The Conservatives have promised to review funding for higher education but their ideas are incoherent. Matthew Partridge reports.
"Rejoice. The Prime Minister has got something important absolutely right," says Max Hastings in the Daily Mail. At the moment, "acquiring a degree has become an almost religious rite heedless of how silly is the course pursued, or how pathetic the learning institution' where it takes place". Therefore, Theresa May should be applauded for denouncing "the colossal racket of across-the-board maximum university fees". She is also correct to announce a review of higher-education funding, which is expected to recommend that "in future, fees will be determined by the benefit to the student and the benefit to our country'".
Unfortunately, the more you think about her plan, says Rachel Sylvester in The Times, "the more incoherent it seems". How can you possibly assess the true value of, say, computer sciences compared to classics? The announcement suggests that science courses could be made more expensive as they are more costly to provide and we need more scientists and engineers. But in that case, shouldn't the government be "encouraging people to take on those courses rather than slapping a premium on them"?
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Having differential fees also means "the poorest pupils will be attracted to the cheapest subjects rather than fulfilling their true potential in the field of their choice". What's more, cutting fees "would disproportionately benefit the wealthiest graduates", since low earners never pay off their student loans. To make matters worse, one study suggests that trimming fees from the maximum £9,250 to £6,000 would leave "a £3bn black hole in universities' finances".
This "tinkering" will not pay off for the Tories, says Stephen Bush in the New Statesman. Total abolition "is the only policy lever that could match Labour electorally". In any case, says The Daily Telegraph, governments should not try to fix prices in higher education.
"That is a Labour approach, not a Conservative one." Instead, leave it to the market. May should let universities increase fees. Under this system, "a different price would apply for every course at every institution". As a result, "good universities will charge more and expand", while "courses that cost more than they benefit will fold". That way, prices "will more properly reflect value".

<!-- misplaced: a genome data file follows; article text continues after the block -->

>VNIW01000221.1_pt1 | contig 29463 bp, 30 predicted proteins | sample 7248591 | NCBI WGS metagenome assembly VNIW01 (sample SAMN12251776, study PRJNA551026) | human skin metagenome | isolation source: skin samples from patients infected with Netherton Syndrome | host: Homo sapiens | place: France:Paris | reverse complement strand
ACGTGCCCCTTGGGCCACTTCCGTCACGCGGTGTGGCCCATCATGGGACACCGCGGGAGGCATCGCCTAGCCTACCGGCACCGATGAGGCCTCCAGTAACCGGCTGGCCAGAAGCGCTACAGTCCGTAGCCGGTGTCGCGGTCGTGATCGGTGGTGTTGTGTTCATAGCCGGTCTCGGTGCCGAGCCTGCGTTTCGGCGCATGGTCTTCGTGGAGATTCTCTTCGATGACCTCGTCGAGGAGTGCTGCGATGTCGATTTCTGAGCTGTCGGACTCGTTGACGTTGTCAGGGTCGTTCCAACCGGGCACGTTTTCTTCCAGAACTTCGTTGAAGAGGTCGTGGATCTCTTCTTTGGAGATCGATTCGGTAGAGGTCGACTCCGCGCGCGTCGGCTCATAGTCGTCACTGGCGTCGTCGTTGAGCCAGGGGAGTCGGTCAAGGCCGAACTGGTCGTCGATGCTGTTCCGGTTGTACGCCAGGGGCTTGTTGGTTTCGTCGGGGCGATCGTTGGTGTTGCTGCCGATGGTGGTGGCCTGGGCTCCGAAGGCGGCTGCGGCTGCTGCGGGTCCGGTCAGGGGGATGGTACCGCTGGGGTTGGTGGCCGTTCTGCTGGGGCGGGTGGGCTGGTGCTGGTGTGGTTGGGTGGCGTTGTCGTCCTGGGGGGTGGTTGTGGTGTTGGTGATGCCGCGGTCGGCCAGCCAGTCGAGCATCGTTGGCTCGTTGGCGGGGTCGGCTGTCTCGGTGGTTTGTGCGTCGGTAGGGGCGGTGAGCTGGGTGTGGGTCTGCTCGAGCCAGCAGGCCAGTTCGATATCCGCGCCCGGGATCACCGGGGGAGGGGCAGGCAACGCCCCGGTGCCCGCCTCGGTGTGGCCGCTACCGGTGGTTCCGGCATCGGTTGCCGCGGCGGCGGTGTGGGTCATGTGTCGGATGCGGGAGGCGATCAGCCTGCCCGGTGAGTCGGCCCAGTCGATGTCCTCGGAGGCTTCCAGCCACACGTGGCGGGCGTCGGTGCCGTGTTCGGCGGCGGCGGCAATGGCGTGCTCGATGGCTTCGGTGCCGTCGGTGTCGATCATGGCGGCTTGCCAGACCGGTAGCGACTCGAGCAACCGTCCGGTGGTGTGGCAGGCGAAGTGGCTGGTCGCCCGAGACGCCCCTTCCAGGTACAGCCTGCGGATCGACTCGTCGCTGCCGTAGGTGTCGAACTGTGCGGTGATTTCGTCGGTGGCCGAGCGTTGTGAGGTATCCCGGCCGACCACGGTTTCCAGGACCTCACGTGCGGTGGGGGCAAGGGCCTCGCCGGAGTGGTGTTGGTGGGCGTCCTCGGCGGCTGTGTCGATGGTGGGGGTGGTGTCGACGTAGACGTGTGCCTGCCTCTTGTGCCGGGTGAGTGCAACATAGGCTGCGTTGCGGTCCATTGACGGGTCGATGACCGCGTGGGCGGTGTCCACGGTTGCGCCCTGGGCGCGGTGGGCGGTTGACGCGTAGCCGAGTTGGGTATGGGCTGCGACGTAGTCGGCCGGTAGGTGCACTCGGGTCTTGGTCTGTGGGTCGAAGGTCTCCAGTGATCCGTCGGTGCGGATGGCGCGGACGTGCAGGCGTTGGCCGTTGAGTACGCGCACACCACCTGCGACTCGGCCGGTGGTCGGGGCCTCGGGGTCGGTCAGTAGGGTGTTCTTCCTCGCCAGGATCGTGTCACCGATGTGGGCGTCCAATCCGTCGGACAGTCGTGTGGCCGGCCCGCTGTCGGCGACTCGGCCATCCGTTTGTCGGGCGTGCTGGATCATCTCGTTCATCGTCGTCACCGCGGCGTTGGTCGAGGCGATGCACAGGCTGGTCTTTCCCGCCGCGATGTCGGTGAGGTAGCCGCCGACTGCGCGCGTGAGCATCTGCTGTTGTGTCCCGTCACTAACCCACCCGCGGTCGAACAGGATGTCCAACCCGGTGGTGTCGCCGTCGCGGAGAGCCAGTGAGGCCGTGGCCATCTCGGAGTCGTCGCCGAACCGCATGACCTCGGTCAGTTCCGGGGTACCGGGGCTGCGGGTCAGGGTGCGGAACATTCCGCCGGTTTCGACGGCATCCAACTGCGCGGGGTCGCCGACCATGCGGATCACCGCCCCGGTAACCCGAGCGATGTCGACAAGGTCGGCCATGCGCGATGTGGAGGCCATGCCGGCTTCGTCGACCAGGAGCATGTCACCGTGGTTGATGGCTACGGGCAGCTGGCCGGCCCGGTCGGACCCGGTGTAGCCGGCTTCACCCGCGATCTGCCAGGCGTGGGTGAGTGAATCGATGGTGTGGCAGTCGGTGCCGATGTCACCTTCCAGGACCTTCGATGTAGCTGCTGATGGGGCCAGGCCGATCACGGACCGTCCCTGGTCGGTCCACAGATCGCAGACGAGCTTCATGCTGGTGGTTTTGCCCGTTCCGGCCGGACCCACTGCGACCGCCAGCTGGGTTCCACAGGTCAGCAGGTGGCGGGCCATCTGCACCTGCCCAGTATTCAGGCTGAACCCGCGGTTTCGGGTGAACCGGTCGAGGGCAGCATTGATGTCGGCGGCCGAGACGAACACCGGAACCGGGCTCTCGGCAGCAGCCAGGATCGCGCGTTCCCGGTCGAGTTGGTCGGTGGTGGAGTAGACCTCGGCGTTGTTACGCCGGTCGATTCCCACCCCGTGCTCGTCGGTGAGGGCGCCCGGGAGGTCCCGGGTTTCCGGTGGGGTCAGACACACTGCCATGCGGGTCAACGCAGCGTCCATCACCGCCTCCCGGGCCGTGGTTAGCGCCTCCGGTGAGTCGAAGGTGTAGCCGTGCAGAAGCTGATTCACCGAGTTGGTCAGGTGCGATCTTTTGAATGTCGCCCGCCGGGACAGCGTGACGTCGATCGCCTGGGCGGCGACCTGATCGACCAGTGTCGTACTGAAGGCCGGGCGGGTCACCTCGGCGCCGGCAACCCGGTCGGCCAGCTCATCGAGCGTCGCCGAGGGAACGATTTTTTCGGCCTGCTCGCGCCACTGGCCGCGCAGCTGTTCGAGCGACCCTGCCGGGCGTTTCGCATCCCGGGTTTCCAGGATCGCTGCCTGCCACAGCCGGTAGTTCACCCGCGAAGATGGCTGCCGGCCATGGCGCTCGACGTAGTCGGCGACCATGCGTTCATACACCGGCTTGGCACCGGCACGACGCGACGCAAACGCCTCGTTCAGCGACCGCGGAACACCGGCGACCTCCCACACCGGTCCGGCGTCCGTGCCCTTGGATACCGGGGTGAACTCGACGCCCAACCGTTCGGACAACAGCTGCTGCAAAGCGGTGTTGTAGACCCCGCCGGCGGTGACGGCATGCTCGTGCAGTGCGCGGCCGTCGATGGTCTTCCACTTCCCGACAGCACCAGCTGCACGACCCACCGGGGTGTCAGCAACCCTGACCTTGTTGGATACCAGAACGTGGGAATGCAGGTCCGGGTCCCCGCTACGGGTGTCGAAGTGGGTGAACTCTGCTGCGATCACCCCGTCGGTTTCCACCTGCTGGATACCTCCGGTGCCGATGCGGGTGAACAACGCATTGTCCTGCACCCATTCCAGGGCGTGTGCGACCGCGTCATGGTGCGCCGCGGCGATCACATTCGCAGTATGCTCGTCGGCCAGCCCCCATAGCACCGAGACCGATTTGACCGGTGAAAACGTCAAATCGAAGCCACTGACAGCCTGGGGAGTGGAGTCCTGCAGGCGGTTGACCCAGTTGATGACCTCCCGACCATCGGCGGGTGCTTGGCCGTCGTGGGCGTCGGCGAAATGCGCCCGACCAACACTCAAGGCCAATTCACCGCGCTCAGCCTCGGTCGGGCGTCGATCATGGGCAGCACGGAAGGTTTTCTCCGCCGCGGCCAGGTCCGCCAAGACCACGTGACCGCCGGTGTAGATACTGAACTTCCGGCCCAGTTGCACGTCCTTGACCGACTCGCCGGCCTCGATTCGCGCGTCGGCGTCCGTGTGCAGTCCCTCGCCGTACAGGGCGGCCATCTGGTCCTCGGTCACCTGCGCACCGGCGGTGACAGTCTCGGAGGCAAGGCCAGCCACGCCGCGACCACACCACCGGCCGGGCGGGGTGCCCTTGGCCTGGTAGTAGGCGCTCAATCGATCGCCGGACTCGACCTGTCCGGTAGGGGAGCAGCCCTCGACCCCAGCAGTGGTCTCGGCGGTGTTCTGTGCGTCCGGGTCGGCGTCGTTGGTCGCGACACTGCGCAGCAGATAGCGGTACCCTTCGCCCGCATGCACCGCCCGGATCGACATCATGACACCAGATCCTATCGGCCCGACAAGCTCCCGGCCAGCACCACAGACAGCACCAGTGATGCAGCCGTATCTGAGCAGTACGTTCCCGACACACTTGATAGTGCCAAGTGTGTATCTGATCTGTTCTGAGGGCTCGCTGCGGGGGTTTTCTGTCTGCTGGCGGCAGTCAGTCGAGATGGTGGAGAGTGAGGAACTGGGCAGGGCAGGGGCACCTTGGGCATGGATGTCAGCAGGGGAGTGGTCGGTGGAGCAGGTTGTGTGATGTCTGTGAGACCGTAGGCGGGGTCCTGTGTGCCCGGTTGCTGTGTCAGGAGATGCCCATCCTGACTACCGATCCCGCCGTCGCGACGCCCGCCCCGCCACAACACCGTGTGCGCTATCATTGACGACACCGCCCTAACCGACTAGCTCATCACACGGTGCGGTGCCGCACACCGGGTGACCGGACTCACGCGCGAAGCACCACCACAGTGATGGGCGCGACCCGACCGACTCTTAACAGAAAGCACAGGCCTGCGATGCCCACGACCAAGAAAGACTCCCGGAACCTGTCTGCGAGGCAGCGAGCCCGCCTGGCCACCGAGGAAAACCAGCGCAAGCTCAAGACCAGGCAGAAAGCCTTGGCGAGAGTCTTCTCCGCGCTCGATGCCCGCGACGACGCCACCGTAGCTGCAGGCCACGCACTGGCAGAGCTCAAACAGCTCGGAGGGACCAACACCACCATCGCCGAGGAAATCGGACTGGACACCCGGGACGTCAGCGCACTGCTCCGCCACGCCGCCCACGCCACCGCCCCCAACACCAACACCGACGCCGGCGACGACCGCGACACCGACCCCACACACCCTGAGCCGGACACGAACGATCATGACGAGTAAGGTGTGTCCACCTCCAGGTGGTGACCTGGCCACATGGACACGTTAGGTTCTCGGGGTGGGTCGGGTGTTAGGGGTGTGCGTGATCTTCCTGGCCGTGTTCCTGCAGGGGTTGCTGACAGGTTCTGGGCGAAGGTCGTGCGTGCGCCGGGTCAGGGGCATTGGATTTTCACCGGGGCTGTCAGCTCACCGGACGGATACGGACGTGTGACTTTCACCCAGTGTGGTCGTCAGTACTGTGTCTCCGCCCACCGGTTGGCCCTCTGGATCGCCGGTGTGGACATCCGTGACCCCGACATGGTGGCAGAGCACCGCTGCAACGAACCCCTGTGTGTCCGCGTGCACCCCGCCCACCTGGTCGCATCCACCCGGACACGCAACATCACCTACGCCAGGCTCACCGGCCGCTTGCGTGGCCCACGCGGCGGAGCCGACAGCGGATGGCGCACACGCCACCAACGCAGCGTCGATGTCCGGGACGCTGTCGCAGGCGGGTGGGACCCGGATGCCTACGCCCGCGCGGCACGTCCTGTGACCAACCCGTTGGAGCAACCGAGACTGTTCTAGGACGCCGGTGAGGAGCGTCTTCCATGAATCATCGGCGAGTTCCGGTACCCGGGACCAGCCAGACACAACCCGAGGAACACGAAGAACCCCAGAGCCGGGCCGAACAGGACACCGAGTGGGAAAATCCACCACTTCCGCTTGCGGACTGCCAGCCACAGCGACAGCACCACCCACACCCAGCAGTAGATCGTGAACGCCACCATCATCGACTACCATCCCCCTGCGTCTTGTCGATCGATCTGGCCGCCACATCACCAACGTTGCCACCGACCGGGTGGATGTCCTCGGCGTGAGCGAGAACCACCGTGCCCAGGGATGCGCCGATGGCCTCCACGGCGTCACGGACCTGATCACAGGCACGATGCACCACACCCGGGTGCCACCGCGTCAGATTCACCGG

Labour threaten scrap PFI without compensation
The Labour party has already indicated that if it gets into government, it will terminate existing public-private partnerships under the private finance initiative (PFI) and renationalise some utilities, says the Financial Times. Shadow Chancellor John McDonnell has now said that "some investors in PFIs may not receive compensation". If he is serious about this, he "would set a worrying precedent".
Since the UK "is highly reliant on foreign investment any government must ensure investors feel welcome and trust the rule of law". Breaking contracts therefore "risks significant reputational damage". It also "raises questions about the intentions of the party under Jeremy Corbyn's leadership".
"There are genuine concerns about the efficiency and cost-effectiveness of PFIs", notes The Times. Indeed, "a report from the National Audit Office in January highlighted the lack of available evidence that these initiatives offer value for money to taxpayers".
This is important, because there are currently more than 700 private finance deals in operation. They have a collective capital value of around £60bn and incur annual charges of over £10bn. However, "for all the problems with PFIs" they are good at "spreading risk from taxpayers to private companies". In many cases they also do a better job "the nationalised British Rail was famously poor in its standards of punctuality and customer service".
Outsourcing "has worked best in back-office functionsand local construction, where competition can bite", adds Simon Jenkins in The Guardian. So by ruling out any role for the private sector, Corbyn and McDonnell are "staging another round of the 1940s bawling at the 1980s".
Matthew graduated from the University of Durham in 2004; he then gained an MSc, followed by a PhD at the London School of Economics.
He has previously written for a wide range of publications, including the Guardian and the Economist, and also helped to run a newsletter on terrorism. He has spent time at Lehman Brothers, Citigroup and the consultancy Lombard Street Research.
Matthew is the author of Superinvestors: Lessons from the greatest investors in history, published by Harriman House, which has been translated into several languages. His second book, Investing Explained: The Accessible Guide to Building an Investment Portfolio, is published by Kogan Page.
As senior writer, he writes the shares and politics & economics pages, as well as weekly Blowing It and Great Frauds in History columns He also writes a fortnightly reviews page and trading tips, as well as regular cover stories and multi-page investment focus features.
Follow Matthew on Twitter: @DrMatthewPartri
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